The routing can be verified as the Denham Golf Club is in possession of a 1921 Harry Colt map detailing both the routing and bunkering. Interestingly, there appears to have been some reconstruction of the greens after their initial construction. For example, Hawtree & JH Taylor Ltd ran an advertisement in the late 1920's showing off the 15th green which they claim to have both designed and built. There is advertorial evidence of claims having 'remodelled the course' prior to 1926.

Contrast in Styles

It is interesting to see the contrast in styles between Braid's (potentially Hawtree & Taylors) work and Colt's. The best example of this is the difference between the 15th and 16th greens. The 15th is a two-tiered, false fronted affair with bold and striking contours. The Colt 16th is a refined, elegantly contoured green that is as devious as it is beautiful.

The current bunkering couldn't really be attributed to Colt nor Braid. Silent witnesses are seen all over the course, some of the almost penal Victorian sort. Braid's (? - TBC) bunkering from the mid 1920s was striking and would be keeping with the work of most Golden Age architects at the time.


The course is deemed to be a heathland but has developed a parkland character. The trees are at bay and the playing corridors still wide enough not to restrict play. The par 3 12th could be opened up significantly to tremendous effect. It was noted the planting of numerous trees along boundaries, tees and between fairways. Ornamental varieties have also been planted.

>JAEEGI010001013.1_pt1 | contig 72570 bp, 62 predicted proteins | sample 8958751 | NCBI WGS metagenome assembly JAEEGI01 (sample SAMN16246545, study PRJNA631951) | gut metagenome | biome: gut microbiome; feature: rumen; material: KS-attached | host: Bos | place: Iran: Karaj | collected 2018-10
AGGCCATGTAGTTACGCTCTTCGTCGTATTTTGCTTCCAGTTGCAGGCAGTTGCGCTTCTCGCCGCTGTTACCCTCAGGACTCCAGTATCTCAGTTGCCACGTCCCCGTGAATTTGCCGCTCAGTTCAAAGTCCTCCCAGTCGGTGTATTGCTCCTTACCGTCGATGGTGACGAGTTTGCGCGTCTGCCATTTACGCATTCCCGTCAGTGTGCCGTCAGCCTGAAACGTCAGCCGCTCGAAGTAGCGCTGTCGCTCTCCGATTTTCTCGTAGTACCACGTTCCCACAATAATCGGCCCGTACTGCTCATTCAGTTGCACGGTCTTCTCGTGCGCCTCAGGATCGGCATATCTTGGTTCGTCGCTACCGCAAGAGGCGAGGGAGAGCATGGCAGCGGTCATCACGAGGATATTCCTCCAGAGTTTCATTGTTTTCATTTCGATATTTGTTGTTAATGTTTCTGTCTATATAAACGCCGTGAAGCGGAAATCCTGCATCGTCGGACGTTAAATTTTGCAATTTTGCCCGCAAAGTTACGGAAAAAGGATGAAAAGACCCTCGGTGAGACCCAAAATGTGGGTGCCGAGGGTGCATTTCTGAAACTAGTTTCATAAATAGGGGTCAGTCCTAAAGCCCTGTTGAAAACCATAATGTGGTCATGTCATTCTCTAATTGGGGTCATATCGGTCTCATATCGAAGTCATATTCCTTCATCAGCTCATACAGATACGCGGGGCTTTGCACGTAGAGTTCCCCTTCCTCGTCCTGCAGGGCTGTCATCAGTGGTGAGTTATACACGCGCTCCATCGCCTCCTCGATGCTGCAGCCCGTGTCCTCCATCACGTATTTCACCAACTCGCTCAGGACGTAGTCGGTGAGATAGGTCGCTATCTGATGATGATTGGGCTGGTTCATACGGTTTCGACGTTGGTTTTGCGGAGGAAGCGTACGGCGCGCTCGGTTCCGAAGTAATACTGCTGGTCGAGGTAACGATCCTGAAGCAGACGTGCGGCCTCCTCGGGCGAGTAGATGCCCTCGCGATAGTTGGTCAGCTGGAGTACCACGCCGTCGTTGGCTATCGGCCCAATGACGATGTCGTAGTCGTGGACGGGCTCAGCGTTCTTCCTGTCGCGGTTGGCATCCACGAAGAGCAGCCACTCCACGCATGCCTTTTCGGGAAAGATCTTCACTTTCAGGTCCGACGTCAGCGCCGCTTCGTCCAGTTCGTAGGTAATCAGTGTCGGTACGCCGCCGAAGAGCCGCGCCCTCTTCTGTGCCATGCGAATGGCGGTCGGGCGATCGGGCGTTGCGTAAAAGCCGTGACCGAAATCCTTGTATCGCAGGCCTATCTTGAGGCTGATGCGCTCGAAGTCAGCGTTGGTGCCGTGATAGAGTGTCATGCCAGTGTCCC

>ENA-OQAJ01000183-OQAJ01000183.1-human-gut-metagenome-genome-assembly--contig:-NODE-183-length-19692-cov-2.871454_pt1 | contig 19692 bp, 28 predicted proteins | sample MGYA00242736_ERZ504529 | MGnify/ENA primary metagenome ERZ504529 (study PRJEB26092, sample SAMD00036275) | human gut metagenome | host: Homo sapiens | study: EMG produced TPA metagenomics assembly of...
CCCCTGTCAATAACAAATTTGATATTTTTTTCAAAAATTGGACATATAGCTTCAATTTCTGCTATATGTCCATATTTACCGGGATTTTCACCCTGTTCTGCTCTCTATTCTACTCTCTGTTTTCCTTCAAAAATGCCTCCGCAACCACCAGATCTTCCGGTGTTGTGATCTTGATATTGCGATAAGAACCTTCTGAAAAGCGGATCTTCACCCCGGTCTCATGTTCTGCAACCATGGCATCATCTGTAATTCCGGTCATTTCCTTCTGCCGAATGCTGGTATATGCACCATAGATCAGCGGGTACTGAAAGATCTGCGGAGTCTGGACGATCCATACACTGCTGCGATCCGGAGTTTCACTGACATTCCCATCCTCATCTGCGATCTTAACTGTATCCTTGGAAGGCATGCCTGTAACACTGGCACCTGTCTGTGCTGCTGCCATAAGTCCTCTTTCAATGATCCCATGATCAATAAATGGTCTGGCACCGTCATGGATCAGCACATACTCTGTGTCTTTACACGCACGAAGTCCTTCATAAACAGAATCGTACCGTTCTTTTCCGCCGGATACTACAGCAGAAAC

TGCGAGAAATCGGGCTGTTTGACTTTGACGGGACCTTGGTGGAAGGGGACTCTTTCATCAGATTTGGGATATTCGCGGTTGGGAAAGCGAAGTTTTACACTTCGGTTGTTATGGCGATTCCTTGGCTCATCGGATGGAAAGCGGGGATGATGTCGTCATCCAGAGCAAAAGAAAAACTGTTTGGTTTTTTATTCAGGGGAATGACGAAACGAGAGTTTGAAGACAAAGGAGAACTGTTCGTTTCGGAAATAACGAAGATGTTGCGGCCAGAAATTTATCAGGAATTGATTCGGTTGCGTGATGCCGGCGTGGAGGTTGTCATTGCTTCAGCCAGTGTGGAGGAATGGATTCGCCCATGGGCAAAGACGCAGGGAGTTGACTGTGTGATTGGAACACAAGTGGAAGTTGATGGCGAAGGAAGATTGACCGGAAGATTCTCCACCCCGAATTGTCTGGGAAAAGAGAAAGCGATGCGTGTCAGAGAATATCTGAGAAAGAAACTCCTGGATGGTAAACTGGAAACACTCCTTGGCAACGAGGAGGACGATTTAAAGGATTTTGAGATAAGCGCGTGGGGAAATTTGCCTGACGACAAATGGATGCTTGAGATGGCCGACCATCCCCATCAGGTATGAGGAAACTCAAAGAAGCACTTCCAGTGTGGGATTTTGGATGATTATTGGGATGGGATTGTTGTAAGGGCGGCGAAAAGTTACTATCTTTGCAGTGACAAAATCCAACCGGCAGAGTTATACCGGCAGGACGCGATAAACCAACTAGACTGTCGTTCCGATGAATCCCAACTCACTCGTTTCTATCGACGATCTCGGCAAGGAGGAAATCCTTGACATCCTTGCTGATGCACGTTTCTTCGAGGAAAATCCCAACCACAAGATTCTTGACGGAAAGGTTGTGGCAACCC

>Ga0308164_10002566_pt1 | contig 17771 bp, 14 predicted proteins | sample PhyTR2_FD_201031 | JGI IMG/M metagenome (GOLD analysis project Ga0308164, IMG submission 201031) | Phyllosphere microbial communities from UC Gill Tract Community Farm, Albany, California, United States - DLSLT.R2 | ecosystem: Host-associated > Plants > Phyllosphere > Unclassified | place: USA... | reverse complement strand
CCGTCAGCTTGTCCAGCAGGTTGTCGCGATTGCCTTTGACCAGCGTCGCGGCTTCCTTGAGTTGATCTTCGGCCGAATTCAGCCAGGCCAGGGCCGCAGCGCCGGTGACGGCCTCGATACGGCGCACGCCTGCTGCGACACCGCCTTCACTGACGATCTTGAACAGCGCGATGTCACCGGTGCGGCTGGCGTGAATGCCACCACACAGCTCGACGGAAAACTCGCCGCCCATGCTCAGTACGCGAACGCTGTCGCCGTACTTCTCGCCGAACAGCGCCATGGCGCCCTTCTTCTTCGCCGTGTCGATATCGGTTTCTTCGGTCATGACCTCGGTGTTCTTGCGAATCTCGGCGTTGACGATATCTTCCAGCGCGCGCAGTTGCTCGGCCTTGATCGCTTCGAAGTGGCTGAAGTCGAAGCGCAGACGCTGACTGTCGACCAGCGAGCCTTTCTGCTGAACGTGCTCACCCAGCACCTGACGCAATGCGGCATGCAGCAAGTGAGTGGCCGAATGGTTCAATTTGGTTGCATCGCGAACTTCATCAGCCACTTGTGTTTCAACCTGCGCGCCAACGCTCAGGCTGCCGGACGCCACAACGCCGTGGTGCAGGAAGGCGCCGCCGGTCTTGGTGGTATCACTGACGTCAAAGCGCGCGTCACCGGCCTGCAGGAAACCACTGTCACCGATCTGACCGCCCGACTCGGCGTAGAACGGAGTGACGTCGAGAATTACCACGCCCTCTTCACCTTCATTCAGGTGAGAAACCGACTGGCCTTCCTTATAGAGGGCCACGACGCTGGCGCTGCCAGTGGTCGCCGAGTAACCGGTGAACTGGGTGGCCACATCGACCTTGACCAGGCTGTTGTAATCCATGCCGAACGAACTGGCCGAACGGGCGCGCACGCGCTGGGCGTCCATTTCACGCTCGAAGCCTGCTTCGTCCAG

The 13th is an indifferent hole due to the original tee being to tree growth. The original tee played left of its current position over a quarry creating a Cape tee shot over an immense gravel pit. Reinstatement of this feature would easily rectify the weakest hole on the course.

It would also be of interest to see the inclusion of former quarry sites to create strategic intrigue. Depressions are a characteristic of the site and are clearly seen on holes 1, 2, 4, 8, 12 and 13. If they influenced play more directly and were allowed to encourage decision making some holes could be improved - with the 2nd being a prime example. Currently, all play is forced left due to the encroachment of trees and the quarry has essentially become part of the fairway. There is no suspense given to the player for a carry over it nor is there any risk nor reward for taking it on from the tee. The current litigious climate and bordering OOB may be factors to consider, however, there is potential for adding strategic value relatively easily.


Denham Golf Club is full of variety and character. A stunning club with a warm and welcoming disposition. The course itself has everything you could want. The land is undulating but not hilly. It is free draining and plays firm and fast relative to other North London clubs. It would seem the nature of the club simply needs to be decided. It is screaming out to be a natural heathland but the next few years will be pivotal in determining whether it remains true to itself or fights to become something different.

Many of the holes could be improved with a reduction of bunkers. Imagining Denham with the Colt bunkering strategy and mid-1920's Braid aesthetic is what keeps golf course architect aficionados awake at night. If you have a chance to play it - take it! It is an excellent course with some secrets still to be unravelled!